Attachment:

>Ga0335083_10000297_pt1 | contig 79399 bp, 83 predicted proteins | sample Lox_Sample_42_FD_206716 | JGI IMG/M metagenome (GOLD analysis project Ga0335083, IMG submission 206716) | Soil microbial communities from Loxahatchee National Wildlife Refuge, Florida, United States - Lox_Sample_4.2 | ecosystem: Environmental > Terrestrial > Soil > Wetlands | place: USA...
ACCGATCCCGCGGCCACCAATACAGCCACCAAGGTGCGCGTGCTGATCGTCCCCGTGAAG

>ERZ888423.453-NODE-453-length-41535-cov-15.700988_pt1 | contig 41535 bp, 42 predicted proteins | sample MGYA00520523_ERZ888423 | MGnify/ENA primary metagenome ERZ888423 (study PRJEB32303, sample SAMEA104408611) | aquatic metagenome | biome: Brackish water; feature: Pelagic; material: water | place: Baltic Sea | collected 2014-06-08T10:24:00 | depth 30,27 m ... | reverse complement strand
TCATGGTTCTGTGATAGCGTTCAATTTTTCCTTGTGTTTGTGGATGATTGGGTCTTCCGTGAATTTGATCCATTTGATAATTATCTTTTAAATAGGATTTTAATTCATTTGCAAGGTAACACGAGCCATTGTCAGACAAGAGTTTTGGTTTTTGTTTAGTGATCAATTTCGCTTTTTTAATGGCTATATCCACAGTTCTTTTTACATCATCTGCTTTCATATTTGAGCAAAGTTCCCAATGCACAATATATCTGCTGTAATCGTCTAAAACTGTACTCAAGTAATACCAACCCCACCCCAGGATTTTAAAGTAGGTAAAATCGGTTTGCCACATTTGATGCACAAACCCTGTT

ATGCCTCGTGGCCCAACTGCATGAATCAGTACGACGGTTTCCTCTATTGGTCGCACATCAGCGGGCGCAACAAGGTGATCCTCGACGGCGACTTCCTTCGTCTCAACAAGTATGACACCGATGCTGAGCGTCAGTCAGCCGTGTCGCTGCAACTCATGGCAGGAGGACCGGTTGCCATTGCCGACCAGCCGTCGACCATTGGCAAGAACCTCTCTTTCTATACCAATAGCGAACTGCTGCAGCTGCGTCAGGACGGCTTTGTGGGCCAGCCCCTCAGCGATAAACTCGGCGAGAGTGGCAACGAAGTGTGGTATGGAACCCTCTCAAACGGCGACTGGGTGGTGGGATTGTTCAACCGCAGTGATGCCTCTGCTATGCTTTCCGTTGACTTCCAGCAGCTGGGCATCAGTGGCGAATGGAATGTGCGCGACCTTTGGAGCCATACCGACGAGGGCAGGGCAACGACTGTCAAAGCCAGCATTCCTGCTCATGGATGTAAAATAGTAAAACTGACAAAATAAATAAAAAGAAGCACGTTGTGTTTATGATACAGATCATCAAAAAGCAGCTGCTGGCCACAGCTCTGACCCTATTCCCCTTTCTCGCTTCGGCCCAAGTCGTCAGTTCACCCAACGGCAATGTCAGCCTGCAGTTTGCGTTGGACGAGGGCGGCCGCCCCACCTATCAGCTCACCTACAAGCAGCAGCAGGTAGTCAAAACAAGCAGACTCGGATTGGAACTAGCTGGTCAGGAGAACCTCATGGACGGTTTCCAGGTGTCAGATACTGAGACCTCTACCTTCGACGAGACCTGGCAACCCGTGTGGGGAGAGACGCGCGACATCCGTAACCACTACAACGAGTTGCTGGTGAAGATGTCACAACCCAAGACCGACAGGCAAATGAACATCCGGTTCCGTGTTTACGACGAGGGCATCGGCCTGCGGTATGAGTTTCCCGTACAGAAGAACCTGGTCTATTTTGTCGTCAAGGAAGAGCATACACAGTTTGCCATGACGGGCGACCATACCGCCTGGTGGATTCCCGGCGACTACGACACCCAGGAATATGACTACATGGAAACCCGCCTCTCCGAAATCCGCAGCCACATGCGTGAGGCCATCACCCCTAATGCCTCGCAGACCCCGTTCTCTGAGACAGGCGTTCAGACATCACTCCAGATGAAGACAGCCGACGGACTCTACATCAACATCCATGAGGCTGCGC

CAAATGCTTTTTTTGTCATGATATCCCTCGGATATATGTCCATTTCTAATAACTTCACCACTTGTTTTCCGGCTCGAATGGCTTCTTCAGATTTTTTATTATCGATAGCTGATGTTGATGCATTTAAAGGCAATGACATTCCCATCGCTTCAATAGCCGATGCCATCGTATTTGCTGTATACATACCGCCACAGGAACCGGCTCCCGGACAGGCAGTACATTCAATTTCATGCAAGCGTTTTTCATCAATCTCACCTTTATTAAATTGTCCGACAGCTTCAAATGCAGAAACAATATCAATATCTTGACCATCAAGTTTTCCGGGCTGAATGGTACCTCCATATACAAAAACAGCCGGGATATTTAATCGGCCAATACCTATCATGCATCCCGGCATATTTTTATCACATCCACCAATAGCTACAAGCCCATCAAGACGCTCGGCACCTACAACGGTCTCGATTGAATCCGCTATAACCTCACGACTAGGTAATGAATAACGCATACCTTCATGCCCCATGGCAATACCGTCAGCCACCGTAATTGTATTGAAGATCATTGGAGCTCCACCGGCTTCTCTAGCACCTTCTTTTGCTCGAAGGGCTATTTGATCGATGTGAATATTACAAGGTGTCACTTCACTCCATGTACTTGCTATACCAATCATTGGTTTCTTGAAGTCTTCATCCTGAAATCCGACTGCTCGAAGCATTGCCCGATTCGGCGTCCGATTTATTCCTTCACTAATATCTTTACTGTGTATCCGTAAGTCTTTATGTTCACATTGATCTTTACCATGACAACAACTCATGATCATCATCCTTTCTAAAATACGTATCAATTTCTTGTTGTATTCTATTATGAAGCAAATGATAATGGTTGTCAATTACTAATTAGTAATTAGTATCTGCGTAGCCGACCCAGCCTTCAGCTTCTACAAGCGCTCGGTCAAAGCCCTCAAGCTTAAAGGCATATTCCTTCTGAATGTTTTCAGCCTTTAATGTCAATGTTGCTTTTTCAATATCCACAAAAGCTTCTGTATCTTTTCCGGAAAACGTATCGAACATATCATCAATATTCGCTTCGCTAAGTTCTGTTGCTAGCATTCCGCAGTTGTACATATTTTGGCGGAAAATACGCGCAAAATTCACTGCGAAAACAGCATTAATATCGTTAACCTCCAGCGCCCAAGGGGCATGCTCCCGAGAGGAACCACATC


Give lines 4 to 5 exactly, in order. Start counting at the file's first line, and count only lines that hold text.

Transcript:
TCATGGTTCTGTGATAGCGTTCAATTTTTCCTTGTGTTTGTGGATGATTGGGTCTTCCGTGAATTTGATCCATTTGATAATTATCTTTTAAATAGGATTTTAATTCATTTGCAAGGTAACACGAGCCATTGTCAGACAAGAGTTTTGGTTTTTGTTTAGTGATCAATTTCGCTTTTTTAATGGCTATATCCACAGTTCTTTTTACATCATCTGCTTTCATATTTGAGCAAAGTTCCCAATGCACAATATATCTGCTGTAATCGTCTAAAACTGTACTCAAGTAATACCAACCCCACCCCAGGATTTTAAAGTAGGTAAAATCGGTTTGCCACATTTGATGCACAAACCCTGTT

ATGCCTCGTGGCCCAACTGCATGAATCAGTACGACGGTTTCCTCTATTGGTCGCACATCAGCGGGCGCAACAAGGTGATCCTCGACGGCGACTTCCTTCGTCTCAACAAGTATGACACCGATGCTGAGCGTCAGTCAGCCGTGTCGCTGCAACTCATGGCAGGAGGACCGGTTGCCATTGCCGACCAGCCGTCGACCATTGGCAAGAACCTCTCTTTCTATACCAATAGCGAACTGCTGCAGCTGCGTCAGGACGGCTTTGTGGGCCAGCCCCTCAGCGATAAACTCGGCGAGAGTGGCAACGAAGTGTGGTATGGAACCCTCTCAAACGGCGACTGGGTGGTGGGATTGTTCAACCGCAGTGATGCCTCTGCTATGCTTTCCGTTGACTTCCAGCAGCTGGGCATCAGTGGCGAATGGAATGTGCGCGACCTTTGGAGCCATACCGACGAGGGCAGGGCAACGACTGTCAAAGCCAGCATTCCTGCTCATGGATGTAAAATAGTAAAACTGACAAAATAAATAAAAAGAAGCACGTTGTGTTTATGATACAGATCATCAAAAAGCAGCTGCTGGCCACAGCTCTGACCCTATTCCCCTTTCTCGCTTCGGCCCAAGTCGTCAGTTCACCCAACGGCAATGTCAGCCTGCAGTTTGCGTTGGACGAGGGCGGCCGCCCCACCTATCAGCTCACCTACAAGCAGCAGCAGGTAGTCAAAACAAGCAGACTCGGATTGGAACTAGCTGGTCAGGAGAACCTCATGGACGGTTTCCAGGTGTCAGATACTGAGACCTCTACCTTCGACGAGACCTGGCAACCCGTGTGGGGAGAGACGCGCGACATCCGTAACCACTACAACGAGTTGCTGGTGAAGATGTCACAACCCAAGACCGACAGGCAAATGAACATCCGGTTCCGTGTTTACGACGAGGGCATCGGCCTGCGGTATGAGTTTCCCGTACAGAAGAACCTGGTCTATTTTGTCGTCAAGGAAGAGCATACACAGTTTGCCATGACGGGCGACCATACCGCCTGGTGGATTCCCGGCGACTACGACACCCAGGAATATGACTACATGGAAACCCGCCTCTCCGAAATCCGCAGCCACATGCGTGAGGCCATCACCCCTAATGCCTCGCAGACCCCGTTCTCTGAGACAGGCGTTCAGACATCACTCCAGATGAAGACAGCCGACGGACTCTACATCAACATCCATGAGGCTGCGC